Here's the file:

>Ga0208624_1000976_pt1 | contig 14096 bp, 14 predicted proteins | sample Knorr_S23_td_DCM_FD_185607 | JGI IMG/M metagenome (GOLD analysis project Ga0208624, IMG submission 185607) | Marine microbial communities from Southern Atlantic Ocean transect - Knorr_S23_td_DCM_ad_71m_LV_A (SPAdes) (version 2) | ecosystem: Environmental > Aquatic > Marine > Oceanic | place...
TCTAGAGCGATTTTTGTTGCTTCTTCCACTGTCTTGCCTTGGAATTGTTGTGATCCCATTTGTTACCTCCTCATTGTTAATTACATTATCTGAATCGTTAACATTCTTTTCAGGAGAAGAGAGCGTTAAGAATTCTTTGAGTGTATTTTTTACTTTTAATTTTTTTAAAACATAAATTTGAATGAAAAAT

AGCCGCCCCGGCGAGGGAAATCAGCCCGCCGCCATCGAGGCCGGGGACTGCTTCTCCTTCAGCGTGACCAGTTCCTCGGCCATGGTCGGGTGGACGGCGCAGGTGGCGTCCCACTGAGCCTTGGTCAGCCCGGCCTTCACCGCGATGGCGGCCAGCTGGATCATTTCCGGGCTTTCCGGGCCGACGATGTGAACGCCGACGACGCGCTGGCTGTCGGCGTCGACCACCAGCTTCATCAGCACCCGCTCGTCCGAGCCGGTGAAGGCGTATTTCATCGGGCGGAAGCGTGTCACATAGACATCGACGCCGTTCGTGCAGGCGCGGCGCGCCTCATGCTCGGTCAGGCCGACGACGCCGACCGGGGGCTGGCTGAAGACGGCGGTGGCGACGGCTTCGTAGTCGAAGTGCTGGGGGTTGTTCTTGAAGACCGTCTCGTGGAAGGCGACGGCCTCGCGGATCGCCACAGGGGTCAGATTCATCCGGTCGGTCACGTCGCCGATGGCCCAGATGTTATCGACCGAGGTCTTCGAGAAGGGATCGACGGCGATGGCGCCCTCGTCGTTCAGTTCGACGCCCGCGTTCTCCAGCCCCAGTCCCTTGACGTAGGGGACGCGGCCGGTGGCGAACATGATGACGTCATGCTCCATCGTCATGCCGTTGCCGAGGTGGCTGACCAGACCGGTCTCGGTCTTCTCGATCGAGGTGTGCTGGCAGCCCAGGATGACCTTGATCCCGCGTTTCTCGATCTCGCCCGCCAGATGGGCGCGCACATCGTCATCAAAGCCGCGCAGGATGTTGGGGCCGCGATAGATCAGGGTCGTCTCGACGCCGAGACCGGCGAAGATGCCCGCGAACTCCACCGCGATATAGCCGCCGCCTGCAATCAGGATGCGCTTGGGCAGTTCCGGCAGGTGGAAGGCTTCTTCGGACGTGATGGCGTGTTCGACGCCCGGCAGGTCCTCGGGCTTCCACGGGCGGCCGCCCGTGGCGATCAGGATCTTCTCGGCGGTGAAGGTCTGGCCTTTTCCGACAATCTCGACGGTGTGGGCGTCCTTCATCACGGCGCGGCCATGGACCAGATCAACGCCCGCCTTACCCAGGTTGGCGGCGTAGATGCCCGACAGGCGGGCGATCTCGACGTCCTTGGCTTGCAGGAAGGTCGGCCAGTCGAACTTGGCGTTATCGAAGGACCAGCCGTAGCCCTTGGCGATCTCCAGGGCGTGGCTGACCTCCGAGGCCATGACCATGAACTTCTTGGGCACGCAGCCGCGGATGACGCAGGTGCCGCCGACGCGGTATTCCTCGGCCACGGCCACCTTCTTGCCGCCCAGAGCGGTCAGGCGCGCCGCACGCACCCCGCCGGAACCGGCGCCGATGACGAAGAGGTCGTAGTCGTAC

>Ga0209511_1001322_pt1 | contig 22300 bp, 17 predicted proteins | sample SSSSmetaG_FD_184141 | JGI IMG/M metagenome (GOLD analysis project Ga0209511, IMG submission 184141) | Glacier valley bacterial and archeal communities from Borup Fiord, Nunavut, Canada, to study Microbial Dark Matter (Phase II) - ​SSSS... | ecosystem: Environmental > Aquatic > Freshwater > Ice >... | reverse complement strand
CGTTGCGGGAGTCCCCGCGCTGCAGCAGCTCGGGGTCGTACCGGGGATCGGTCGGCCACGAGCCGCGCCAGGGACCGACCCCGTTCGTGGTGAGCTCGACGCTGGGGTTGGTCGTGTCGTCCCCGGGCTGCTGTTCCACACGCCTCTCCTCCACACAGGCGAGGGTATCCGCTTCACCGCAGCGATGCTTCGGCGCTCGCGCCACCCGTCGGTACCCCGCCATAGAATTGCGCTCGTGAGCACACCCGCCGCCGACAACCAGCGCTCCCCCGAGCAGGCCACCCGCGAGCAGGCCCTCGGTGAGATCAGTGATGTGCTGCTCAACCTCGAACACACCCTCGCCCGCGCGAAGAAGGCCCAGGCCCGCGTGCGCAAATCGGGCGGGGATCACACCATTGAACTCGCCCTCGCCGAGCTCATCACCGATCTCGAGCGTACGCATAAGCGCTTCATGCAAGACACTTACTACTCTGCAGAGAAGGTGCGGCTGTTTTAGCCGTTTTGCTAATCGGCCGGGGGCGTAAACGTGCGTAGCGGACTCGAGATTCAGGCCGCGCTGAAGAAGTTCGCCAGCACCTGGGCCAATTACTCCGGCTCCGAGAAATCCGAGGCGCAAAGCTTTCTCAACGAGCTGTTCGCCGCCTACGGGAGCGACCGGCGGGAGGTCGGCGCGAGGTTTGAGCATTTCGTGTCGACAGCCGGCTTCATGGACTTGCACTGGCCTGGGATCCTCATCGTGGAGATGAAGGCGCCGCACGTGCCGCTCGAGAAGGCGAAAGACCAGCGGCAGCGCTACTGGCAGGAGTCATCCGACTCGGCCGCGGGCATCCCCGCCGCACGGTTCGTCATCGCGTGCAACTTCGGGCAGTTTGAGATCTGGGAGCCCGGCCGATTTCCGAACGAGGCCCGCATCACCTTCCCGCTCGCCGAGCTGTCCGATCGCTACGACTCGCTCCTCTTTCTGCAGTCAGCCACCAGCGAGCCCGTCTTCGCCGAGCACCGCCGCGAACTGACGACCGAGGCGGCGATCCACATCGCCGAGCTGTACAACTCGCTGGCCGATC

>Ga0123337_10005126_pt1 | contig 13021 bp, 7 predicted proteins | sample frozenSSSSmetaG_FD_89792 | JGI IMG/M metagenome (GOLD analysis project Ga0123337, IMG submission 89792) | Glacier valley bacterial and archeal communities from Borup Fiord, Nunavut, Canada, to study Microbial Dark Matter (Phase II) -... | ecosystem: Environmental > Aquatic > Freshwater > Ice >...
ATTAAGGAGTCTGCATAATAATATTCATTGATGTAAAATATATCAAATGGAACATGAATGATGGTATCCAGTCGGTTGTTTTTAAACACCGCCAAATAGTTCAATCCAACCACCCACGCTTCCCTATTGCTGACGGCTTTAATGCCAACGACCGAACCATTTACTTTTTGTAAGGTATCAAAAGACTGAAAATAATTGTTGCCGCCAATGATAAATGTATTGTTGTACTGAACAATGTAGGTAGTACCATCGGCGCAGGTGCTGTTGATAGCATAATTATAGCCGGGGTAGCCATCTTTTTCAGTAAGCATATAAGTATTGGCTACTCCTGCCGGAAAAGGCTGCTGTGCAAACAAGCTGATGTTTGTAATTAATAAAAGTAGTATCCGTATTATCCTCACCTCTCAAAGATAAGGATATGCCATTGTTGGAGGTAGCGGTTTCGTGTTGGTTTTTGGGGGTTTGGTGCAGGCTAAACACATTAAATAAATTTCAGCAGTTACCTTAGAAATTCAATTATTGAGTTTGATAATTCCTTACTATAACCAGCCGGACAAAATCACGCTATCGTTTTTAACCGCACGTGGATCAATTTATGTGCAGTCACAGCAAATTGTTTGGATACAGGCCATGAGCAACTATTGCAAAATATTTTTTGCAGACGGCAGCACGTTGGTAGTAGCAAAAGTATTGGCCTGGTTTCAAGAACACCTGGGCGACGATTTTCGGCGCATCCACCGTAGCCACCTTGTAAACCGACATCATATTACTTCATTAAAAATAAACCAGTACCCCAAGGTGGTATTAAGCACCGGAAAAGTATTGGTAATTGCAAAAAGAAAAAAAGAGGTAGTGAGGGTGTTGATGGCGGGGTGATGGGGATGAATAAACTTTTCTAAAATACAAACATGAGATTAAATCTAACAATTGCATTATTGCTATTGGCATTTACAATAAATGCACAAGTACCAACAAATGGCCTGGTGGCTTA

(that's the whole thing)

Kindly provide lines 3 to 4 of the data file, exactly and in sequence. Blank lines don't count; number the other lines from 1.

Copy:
AGCCGCCCCGGCGAGGGAAATCAGCCCGCCGCCATCGAGGCCGGGGACTGCTTCTCCTTCAGCGTGACCAGTTCCTCGGCCATGGTCGGGTGGACGGCGCAGGTGGCGTCCCACTGAGCCTTGGTCAGCCCGGCCTTCACCGCGATGGCGGCCAGCTGGATCATTTCCGGGCTTTCCGGGCCGACGATGTGAACGCCGACGACGCGCTGGCTGTCGGCGTCGACCACCAGCTTCATCAGCACCCGCTCGTCCGAGCCGGTGAAGGCGTATTTCATCGGGCGGAAGCGTGTCACATAGACATCGACGCCGTTCGTGCAGGCGCGGCGCGCCTCATGCTCGGTCAGGCCGACGACGCCGACCGGGGGCTGGCTGAAGACGGCGGTGGCGACGGCTTCGTAGTCGAAGTGCTGGGGGTTGTTCTTGAAGACCGTCTCGTGGAAGGCGACGGCCTCGCGGATCGCCACAGGGGTCAGATTCATCCGGTCGGTCACGTCGCCGATGGCCCAGATGTTATCGACCGAGGTCTTCGAGAAGGGATCGACGGCGATGGCGCCCTCGTCGTTCAGTTCGACGCCCGCGTTCTCCAGCCCCAGTCCCTTGACGTAGGGGACGCGGCCGGTGGCGAACATGATGACGTCATGCTCCATCGTCATGCCGTTGCCGAGGTGGCTGACCAGACCGGTCTCGGTCTTCTCGATCGAGGTGTGCTGGCAGCCCAGGATGACCTTGATCCCGCGTTTCTCGATCTCGCCCGCCAGATGGGCGCGCACATCGTCATCAAAGCCGCGCAGGATGTTGGGGCCGCGATAGATCAGGGTCGTCTCGACGCCGAGACCGGCGAAGATGCCCGCGAACTCCACCGCGATATAGCCGCCGCCTGCAATCAGGATGCGCTTGGGCAGTTCCGGCAGGTGGAAGGCTTCTTCGGACGTGATGGCGTGTTCGACGCCCGGCAGGTCCTCGGGCTTCCACGGGCGGCCGCCCGTGGCGATCAGGATCTTCTCGGCGGTGAAGGTCTGGCCTTTTCCGACAATCTCGACGGTGTGGGCGTCCTTCATCACGGCGCGGCCATGGACCAGATCAACGCCCGCCTTACCCAGGTTGGCGGCGTAGATGCCCGACAGGCGGGCGATCTCGACGTCCTTGGCTTGCAGGAAGGTCGGCCAGTCGAACTTGGCGTTATCGAAGGACCAGCCGTAGCCCTTGGCGATCTCCAGGGCGTGGCTGACCTCCGAGGCCATGACCATGAACTTCTTGGGCACGCAGCCGCGGATGACGCAGGTGCCGCCGACGCGGTATTCCTCGGCCACGGCCACCTTCTTGCCGCCCAGAGCGGTCAGGCGCGCCGCACGCACCCCGCCGGAACCGGCGCCGATGACGAAGAGGTCGTAGTCGTAC

>Ga0209511_1001322_pt1 | contig 22300 bp, 17 predicted proteins | sample SSSSmetaG_FD_184141 | JGI IMG/M metagenome (GOLD analysis project Ga0209511, IMG submission 184141) | Glacier valley bacterial and archeal communities from Borup Fiord, Nunavut, Canada, to study Microbial Dark Matter (Phase II) - ​SSSS... | ecosystem: Environmental > Aquatic > Freshwater > Ice >... | reverse complement strand